more substantial by the internal rhyme between two of the stressed words,
uncontrollable and bestial, reminding us of the old meter’s alliterative
In “Easter 1916” Yeats used a three beat line in which iambs
and anapests interchange freely.
I have met them at close of day
Coming with vivid faces
From counter or desk among gray
Eighteenth century houses.
I have passed with a nod of the head
Or polite meaningless words,
Or have lingered awhile and said
Polite meaningless words,
And thought before I had done
Of a mocking tale or a gibe
To please a companion
Around the fire at the club,
Being certain that they and I
But lived where motley is worn:
All changed, changed utterly:
A terrible beauty is born.
It can be scanned in feet, as an accentual-syllabic poem, or it can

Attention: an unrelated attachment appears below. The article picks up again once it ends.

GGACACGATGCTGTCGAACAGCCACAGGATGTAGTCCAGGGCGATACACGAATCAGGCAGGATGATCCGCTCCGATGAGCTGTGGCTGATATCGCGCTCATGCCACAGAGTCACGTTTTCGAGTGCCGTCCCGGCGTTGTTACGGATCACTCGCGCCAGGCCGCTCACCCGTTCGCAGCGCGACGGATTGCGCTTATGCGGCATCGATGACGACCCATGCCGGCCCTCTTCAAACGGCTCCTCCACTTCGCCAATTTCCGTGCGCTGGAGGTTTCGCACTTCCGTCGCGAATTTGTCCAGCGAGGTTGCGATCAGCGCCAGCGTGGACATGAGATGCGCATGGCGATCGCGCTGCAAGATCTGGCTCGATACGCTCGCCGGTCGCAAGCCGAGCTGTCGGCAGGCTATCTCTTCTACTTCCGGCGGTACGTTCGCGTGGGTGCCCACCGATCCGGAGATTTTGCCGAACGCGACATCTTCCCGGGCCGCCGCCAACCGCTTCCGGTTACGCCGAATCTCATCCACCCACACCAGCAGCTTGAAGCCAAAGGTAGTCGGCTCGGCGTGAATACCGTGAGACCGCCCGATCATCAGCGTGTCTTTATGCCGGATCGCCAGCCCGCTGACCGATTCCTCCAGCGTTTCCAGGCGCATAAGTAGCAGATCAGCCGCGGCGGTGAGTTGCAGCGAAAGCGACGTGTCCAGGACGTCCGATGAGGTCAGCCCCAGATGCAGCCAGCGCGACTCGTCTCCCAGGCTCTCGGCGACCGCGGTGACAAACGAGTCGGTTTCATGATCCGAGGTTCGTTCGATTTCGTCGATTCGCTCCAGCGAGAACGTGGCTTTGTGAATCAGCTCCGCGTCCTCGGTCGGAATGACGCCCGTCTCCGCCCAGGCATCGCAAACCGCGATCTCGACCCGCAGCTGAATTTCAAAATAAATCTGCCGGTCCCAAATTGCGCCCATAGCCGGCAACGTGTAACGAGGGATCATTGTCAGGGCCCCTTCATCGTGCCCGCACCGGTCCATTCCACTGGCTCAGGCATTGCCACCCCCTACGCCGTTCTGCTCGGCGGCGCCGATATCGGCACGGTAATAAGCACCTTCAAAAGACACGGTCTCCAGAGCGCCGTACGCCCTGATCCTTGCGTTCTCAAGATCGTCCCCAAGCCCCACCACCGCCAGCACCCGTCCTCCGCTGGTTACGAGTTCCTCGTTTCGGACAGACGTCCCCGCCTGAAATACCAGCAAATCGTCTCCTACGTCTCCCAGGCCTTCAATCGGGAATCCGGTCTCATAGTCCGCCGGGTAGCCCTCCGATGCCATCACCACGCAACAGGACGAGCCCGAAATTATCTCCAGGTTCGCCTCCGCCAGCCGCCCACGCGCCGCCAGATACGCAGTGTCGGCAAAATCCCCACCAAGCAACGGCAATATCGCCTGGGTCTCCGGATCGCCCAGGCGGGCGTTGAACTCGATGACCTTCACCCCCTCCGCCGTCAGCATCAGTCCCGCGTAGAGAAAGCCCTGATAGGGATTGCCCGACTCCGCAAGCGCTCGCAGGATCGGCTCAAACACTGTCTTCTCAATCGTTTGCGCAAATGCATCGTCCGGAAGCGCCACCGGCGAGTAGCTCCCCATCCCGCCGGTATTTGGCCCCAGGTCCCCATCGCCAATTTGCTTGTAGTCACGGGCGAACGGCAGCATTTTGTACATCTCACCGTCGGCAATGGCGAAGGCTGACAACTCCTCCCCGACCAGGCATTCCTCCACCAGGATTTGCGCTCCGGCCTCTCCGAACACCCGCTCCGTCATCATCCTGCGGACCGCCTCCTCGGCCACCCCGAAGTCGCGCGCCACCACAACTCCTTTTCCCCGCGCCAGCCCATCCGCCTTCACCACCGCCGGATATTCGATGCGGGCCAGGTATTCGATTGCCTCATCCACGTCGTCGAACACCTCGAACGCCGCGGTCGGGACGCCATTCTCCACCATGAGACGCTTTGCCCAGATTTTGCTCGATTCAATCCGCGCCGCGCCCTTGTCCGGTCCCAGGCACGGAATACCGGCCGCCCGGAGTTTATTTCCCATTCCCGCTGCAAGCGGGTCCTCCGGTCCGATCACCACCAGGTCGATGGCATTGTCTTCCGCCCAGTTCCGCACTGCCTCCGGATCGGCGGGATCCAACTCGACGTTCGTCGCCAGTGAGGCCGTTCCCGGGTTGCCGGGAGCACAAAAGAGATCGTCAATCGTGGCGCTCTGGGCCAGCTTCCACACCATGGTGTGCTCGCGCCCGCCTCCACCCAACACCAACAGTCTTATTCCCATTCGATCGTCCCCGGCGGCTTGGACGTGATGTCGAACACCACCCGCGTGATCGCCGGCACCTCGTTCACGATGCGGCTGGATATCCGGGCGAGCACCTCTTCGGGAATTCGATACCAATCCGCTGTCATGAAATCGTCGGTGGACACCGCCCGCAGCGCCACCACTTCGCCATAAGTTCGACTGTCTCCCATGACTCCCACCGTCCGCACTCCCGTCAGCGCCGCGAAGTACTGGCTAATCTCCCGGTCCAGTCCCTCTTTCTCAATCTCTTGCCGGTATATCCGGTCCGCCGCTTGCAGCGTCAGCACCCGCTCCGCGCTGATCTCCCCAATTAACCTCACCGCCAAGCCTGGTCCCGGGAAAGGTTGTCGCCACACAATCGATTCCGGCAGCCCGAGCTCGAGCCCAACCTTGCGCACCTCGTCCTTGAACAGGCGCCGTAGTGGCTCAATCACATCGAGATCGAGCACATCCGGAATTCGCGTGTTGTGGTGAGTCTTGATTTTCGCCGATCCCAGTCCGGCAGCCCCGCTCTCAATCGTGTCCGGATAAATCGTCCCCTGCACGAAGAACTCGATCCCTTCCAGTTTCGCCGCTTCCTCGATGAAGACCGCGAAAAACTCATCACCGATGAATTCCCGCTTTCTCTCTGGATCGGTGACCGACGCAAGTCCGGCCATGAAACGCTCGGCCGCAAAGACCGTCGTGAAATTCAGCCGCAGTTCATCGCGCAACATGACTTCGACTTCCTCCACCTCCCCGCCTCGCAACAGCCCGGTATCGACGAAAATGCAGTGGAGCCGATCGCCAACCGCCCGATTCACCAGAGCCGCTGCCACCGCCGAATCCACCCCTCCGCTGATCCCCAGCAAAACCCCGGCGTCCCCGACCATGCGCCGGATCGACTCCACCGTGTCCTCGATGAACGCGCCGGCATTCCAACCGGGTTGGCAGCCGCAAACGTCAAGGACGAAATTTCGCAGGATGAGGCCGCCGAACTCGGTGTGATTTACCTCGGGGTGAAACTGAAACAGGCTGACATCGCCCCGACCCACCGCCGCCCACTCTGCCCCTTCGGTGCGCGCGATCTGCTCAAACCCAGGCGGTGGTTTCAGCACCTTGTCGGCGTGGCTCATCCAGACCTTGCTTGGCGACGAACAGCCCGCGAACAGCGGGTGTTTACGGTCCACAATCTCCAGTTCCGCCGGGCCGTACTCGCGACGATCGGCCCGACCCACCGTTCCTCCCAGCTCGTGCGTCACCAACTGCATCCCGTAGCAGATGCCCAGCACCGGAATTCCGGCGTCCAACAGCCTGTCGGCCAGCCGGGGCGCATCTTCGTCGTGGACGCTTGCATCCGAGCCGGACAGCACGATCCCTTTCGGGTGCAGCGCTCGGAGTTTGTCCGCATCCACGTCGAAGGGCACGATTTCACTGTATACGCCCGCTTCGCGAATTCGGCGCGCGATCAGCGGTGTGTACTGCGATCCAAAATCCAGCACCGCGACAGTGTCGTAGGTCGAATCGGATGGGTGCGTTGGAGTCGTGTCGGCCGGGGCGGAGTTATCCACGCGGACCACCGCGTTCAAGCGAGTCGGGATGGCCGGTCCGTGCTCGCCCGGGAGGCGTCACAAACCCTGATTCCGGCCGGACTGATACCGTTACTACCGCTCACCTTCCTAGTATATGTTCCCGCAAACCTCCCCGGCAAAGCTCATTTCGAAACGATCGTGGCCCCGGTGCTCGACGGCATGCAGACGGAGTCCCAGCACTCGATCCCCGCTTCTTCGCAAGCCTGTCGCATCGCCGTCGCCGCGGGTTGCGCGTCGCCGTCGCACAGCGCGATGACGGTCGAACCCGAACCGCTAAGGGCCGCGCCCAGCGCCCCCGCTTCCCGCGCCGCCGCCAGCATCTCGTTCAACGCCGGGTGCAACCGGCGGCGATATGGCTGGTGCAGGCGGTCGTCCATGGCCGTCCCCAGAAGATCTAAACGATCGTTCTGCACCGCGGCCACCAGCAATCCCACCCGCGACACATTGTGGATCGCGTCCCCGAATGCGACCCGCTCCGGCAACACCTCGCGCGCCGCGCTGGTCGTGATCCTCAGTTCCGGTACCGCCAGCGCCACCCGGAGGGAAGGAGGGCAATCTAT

be scanned as accentual, marking only the stresses. Does it matter? In
his late poems Yeats paid little attention to syllable count and moved
firmly into an accentual meter: this poem can be seen as a step on that
path. But probably more important than trying to categorize the poem’s
meter is to recognize the delicacy of the ear at work here. Notice the
unaccented syllables: “emphatic upbeats,” G&M call them, or “delicate
end assonance.” Yeats is also known for superb syntactical control: no
“flaccid long sentence or...monotonous short one.” The placement of the
caesura, and the relationship of line and sentence vary infinitely and
expressively, guiding the reading voice in pace, emphasis, melody:
We know their dream; enough
To know they dreamed and are dead;
And what if excess of love
Bewildered them till they died?
The lines each have three beats, but the phrases fall very differently.
The first line begins with a 2-beat phrase, followed by a caesura. The